Lead author, Associate Professor Barbara Galland, from the University’s Department of Women’s and Children’s Health, says the study, just published in leading international journal Pediatrics, involved a meta-analysis of data from articles investigating the link between SDB and learning outcomes for school-age males and females in 12 countries around the world.
The researchers aimed to evaluate the strength of the relationships between SDB and achievement in core learning domains of literacy and numeracy skills, and science ratings and grades. They found that SDB and snoring in children was significantly associated with poorer progress in these areas, but not general school performance ratings overall.
“Few studies assessing core academic skills stated participants’ performance were outside of the average range. However, our results do have implications for children not reaching their full academic potential,” Dr Galland and colleagues Dr Elizabeth Schaughency and Associate Professor Patrick Dawes wrote.
The study recommends that in light of the findings, screening for SDB should be included in paediatric and multidisciplinary assessments of children’s learning difficulties, with appropriate medical follow-up.
The findings were in the small to medium range in terms of discrepancy, but nevertheless they serve to highlight this issue to parents, teachers, and clinicians,” she says.
Associate Professor Galland says children with SDB and who snore tend to have disturbed sleep and this in turn influences behaviour and attention-to-task, ultimately affecting learning.
She says there is not enough attention in New Zealand to SDB and snoring in children, as it is sometimes viewed by parents as humorous rather than a sign of a potential health problem.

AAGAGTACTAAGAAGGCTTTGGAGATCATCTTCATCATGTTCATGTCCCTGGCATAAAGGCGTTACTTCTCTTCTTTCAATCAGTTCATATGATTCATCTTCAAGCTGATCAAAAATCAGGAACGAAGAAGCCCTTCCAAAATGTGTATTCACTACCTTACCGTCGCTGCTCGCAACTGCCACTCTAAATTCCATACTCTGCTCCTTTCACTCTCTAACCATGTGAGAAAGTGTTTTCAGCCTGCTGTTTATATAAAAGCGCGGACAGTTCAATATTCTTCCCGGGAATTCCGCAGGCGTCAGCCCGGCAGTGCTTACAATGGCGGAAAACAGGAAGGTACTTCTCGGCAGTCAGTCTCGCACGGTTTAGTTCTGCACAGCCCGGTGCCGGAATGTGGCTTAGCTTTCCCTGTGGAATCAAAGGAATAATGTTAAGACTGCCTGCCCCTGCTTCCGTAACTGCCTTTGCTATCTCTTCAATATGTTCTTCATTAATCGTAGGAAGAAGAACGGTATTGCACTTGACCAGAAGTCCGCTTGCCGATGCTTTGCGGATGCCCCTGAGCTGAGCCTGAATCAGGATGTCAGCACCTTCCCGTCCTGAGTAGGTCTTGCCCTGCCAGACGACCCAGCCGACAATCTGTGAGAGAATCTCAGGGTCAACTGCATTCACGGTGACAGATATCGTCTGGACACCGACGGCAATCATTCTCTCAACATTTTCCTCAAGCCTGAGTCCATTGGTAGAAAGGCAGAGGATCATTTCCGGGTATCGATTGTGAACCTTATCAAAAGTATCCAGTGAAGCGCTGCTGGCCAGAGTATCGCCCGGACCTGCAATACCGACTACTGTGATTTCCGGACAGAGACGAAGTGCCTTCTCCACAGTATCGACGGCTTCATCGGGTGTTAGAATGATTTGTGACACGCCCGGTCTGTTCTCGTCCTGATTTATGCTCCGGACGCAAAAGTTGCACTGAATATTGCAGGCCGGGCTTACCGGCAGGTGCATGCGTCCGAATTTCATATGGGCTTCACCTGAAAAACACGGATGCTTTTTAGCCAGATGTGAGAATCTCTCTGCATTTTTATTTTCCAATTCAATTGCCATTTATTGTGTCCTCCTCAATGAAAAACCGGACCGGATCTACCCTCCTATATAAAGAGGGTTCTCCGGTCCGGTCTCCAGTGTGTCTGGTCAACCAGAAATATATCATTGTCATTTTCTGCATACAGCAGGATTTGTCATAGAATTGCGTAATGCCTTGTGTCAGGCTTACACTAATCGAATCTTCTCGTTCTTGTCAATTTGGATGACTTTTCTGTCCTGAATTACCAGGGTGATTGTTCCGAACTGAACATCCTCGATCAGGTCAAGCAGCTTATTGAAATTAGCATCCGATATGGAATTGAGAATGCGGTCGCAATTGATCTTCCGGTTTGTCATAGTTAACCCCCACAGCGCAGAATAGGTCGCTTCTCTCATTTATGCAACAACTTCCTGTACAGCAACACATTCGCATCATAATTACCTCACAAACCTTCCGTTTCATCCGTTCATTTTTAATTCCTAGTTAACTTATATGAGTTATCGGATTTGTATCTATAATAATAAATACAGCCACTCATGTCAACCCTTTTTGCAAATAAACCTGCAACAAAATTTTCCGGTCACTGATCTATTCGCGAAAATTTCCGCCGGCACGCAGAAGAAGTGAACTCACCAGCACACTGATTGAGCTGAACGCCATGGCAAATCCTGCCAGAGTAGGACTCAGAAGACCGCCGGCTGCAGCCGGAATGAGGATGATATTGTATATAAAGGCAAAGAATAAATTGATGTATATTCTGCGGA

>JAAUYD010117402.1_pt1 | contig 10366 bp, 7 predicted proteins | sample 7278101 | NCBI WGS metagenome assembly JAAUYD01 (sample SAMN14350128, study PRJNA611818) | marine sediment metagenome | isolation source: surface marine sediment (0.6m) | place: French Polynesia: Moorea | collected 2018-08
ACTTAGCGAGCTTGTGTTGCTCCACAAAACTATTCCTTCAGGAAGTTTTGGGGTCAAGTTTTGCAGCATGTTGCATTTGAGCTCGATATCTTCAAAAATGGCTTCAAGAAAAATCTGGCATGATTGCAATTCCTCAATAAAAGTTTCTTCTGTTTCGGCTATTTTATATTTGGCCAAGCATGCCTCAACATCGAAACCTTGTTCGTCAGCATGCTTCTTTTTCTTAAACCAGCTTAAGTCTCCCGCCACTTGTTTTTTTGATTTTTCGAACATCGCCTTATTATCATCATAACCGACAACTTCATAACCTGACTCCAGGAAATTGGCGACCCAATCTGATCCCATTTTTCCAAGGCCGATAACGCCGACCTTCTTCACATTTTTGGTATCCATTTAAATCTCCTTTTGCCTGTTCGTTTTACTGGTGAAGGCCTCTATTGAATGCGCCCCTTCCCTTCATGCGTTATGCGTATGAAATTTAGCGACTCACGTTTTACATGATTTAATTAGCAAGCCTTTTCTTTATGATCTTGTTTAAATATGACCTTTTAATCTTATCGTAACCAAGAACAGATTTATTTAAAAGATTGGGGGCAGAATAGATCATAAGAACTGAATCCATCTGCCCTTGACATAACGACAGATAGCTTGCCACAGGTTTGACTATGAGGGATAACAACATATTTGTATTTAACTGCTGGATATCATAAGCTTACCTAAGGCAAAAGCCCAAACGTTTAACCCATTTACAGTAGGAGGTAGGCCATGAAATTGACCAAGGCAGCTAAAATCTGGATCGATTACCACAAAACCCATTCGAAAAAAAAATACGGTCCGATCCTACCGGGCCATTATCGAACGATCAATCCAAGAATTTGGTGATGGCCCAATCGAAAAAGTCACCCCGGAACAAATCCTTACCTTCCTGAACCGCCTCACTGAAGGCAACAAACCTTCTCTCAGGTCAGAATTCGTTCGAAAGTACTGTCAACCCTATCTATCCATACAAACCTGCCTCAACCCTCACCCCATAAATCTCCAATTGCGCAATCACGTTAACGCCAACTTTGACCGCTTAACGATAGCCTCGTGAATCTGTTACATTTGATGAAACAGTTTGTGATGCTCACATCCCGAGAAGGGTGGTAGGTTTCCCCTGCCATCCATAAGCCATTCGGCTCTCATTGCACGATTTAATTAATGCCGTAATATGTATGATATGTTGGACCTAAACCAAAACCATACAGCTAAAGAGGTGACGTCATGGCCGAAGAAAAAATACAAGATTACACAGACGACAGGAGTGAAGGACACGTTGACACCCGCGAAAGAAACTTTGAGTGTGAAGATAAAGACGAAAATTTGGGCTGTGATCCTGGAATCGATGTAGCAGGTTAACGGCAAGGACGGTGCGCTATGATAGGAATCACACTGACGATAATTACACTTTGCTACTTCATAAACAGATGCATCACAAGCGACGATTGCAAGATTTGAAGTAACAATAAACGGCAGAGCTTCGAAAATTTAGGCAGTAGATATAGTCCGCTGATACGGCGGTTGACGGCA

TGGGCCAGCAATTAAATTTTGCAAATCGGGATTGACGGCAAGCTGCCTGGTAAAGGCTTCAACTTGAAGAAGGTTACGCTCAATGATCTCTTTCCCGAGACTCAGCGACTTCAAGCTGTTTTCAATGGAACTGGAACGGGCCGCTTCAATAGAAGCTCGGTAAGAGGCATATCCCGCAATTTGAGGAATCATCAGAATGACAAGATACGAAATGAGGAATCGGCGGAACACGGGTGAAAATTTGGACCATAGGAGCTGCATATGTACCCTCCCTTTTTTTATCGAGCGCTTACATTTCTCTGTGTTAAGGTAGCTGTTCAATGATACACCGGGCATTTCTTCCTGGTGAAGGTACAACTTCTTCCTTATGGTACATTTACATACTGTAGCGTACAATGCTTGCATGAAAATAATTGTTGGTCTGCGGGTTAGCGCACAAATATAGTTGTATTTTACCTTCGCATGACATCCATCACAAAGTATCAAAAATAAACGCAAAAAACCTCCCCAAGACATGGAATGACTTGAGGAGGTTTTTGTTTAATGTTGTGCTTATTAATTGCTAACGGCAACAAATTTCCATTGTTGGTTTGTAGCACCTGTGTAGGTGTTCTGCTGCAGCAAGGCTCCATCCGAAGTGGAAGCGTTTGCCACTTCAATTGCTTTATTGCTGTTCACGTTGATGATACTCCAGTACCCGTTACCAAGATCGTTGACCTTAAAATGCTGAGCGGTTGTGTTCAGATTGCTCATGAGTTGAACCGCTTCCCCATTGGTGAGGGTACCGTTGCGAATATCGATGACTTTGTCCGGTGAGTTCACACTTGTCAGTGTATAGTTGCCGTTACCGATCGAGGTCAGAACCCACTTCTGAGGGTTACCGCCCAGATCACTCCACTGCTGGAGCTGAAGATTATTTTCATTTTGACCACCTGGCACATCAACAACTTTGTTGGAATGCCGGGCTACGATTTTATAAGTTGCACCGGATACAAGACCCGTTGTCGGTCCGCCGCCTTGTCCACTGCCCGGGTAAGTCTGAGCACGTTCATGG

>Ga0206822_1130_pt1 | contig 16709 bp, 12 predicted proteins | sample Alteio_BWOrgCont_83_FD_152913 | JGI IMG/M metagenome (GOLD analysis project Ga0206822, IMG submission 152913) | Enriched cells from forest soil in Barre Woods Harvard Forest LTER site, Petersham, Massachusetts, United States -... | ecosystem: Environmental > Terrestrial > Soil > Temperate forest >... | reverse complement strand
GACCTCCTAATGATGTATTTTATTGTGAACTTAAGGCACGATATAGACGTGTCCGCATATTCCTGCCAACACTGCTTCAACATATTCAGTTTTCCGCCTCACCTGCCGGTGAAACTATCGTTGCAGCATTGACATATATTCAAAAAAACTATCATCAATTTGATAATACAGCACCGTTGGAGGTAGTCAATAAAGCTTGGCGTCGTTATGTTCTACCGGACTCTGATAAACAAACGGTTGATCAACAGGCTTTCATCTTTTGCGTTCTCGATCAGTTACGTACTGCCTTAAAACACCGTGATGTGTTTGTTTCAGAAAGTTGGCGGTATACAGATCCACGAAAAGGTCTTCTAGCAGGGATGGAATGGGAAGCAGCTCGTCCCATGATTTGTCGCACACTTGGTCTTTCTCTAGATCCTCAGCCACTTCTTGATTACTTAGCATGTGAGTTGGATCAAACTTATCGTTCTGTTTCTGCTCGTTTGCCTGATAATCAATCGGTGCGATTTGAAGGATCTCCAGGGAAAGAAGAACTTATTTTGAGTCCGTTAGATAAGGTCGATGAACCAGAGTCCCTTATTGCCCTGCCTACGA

“However, there could be enlarged tonsils or adenoids, obesity can be a factor, or potentially orthodontic problems – all of which can be addressed to varying degrees,” says Associate Professor Galland.
Research suggests that parents may not always discuss symptoms of childhood SDB, such as chronic snoring, with their children’s physician.
“Therefore, parents, teachers, and health-care professionals and others who work with children need to be aware that SDB in children may contribute to academic difficulties some children face. Given the potential adverse consequences of SDB on children’s health as well as their daytime learning and behaviour, it is important for parents and clinicians to recognize symptoms of SDB,” she says.
Associate Professor Galland adds that more research is needed, particularly to understand which children are most at risk for academic difficulties associated with SDB, the contributors to their learning difficulties, and how they can be helped. Ultimately, longer term follow up studies are needed that consider children’s learning over time and whether their learning progress is improving or additional efforts are needed to address remaining learning needs.
For more information, contact:
Associate Professor Barbara Galland
Department of Women’s and Children’s Health
Dunedin School of Medicine
Tel: 03 470 9478